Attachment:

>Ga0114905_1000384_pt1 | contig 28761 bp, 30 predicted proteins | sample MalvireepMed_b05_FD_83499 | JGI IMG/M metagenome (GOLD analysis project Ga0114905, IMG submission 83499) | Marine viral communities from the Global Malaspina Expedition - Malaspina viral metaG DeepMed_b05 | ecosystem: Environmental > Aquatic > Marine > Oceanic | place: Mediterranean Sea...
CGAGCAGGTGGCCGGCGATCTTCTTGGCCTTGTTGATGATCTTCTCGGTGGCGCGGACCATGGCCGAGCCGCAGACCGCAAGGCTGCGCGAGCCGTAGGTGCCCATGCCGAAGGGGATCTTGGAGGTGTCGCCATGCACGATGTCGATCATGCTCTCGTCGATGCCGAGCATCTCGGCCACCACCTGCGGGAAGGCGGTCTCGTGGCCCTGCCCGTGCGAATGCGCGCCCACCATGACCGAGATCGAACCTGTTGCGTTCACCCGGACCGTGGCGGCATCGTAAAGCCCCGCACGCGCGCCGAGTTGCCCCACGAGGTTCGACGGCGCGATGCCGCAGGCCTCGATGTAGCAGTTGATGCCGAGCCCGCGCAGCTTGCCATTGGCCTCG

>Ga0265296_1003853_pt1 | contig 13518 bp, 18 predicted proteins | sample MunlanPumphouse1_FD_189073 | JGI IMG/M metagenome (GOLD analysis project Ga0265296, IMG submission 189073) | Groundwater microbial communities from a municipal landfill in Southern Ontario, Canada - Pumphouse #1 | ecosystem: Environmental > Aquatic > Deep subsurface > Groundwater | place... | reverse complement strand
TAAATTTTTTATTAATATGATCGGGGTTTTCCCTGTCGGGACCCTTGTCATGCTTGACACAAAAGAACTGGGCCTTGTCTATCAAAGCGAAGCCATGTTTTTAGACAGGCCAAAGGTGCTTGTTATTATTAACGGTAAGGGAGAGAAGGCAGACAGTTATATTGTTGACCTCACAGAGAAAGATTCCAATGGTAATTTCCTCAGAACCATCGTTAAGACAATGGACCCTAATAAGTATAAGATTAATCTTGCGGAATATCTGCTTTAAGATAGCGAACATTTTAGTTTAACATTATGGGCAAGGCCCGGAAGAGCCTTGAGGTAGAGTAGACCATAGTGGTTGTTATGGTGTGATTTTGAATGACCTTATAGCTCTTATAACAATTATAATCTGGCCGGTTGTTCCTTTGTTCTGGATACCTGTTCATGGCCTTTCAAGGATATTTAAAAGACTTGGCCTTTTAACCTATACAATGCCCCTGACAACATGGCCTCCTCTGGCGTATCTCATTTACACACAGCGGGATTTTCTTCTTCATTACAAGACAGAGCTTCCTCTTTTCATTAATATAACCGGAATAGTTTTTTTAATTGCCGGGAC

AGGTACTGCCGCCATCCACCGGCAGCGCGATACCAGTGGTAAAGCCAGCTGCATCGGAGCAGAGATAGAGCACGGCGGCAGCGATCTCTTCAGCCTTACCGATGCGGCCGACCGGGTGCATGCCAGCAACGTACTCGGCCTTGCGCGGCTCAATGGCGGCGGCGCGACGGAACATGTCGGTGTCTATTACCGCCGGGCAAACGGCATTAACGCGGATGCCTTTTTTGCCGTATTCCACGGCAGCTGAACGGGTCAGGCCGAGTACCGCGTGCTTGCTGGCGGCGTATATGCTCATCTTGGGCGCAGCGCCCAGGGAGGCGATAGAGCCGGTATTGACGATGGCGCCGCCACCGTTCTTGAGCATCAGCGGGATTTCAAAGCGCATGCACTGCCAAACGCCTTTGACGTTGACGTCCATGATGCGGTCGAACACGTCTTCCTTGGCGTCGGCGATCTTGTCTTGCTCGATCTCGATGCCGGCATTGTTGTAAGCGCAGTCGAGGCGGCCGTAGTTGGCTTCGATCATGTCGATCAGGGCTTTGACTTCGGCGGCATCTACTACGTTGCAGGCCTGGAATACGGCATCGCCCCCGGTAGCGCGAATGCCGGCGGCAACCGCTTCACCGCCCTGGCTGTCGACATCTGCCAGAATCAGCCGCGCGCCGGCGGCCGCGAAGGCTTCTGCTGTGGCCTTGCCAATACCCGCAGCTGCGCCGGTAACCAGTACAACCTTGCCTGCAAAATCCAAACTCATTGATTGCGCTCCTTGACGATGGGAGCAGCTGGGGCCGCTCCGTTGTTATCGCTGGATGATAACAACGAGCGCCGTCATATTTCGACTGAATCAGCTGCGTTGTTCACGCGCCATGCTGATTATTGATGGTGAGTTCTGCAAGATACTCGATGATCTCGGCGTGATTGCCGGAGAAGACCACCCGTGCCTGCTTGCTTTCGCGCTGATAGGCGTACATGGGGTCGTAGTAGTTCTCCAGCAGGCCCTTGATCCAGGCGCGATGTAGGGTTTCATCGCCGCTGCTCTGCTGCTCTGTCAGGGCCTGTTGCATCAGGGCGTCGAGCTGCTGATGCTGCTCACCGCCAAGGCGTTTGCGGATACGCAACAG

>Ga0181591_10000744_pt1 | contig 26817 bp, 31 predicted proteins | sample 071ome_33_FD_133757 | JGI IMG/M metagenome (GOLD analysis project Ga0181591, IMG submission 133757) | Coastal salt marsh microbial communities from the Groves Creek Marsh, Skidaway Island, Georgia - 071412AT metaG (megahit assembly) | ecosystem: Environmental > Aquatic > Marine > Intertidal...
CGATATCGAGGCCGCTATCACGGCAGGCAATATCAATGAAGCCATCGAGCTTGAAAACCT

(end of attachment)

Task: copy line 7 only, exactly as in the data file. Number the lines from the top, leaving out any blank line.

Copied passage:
CGATATCGAGGCCGCTATCACGGCAGGCAATATCAATGAAGCCATCGAGCTTGAAAACCT